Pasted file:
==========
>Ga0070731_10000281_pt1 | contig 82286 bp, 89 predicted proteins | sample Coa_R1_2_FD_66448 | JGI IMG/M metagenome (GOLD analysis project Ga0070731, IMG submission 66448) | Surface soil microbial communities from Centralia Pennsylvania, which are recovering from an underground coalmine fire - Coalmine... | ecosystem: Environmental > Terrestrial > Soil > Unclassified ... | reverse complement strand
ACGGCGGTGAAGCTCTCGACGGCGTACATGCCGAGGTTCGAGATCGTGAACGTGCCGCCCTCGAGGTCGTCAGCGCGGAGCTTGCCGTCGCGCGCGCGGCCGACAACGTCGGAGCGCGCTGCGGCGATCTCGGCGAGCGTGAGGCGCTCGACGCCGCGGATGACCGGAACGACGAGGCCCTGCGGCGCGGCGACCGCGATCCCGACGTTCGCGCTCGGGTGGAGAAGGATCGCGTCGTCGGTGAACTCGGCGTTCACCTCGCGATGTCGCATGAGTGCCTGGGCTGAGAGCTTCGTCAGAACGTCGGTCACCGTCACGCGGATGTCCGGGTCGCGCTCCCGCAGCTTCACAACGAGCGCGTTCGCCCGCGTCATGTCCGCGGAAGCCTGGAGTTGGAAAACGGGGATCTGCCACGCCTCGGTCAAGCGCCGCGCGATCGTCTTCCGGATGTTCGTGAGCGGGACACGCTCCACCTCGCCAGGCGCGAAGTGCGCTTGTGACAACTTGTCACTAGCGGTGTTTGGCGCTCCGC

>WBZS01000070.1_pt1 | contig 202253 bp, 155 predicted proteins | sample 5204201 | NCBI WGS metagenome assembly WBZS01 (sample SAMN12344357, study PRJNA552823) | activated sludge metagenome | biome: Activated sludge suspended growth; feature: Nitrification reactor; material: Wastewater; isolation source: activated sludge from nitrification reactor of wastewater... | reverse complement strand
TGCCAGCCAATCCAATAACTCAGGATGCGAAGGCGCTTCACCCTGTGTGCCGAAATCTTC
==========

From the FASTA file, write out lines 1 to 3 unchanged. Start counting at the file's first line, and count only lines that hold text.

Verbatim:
>Ga0070731_10000281_pt1 | contig 82286 bp, 89 predicted proteins | sample Coa_R1_2_FD_66448 | JGI IMG/M metagenome (GOLD analysis project Ga0070731, IMG submission 66448) | Surface soil microbial communities from Centralia Pennsylvania, which are recovering from an underground coalmine fire - Coalmine... | ecosystem: Environmental > Terrestrial > Soil > Unclassified ... | reverse complement strand
ACGGCGGTGAAGCTCTCGACGGCGTACATGCCGAGGTTCGAGATCGTGAACGTGCCGCCCTCGAGGTCGTCAGCGCGGAGCTTGCCGTCGCGCGCGCGGCCGACAACGTCGGAGCGCGCTGCGGCGATCTCGGCGAGCGTGAGGCGCTCGACGCCGCGGATGACCGGAACGACGAGGCCCTGCGGCGCGGCGACCGCGATCCCGACGTTCGCGCTCGGGTGGAGAAGGATCGCGTCGTCGGTGAACTCGGCGTTCACCTCGCGATGTCGCATGAGTGCCTGGGCTGAGAGCTTCGTCAGAACGTCGGTCACCGTCACGCGGATGTCCGGGTCGCGCTCCCGCAGCTTCACAACGAGCGCGTTCGCCCGCGTCATGTCCGCGGAAGCCTGGAGTTGGAAAACGGGGATCTGCCACGCCTCGGTCAAGCGCCGCGCGATCGTCTTCCGGATGTTCGTGAGCGGGACACGCTCCACCTCGCCAGGCGCGAAGTGCGCTTGTGACAACTTGTCACTAGCGGTGTTTGGCGCTCCGC

>WBZS01000070.1_pt1 | contig 202253 bp, 155 predicted proteins | sample 5204201 | NCBI WGS metagenome assembly WBZS01 (sample SAMN12344357, study PRJNA552823) | activated sludge metagenome | biome: Activated sludge suspended growth; feature: Nitrification reactor; material: Wastewater; isolation source: activated sludge from nitrification reactor of wastewater... | reverse complement strand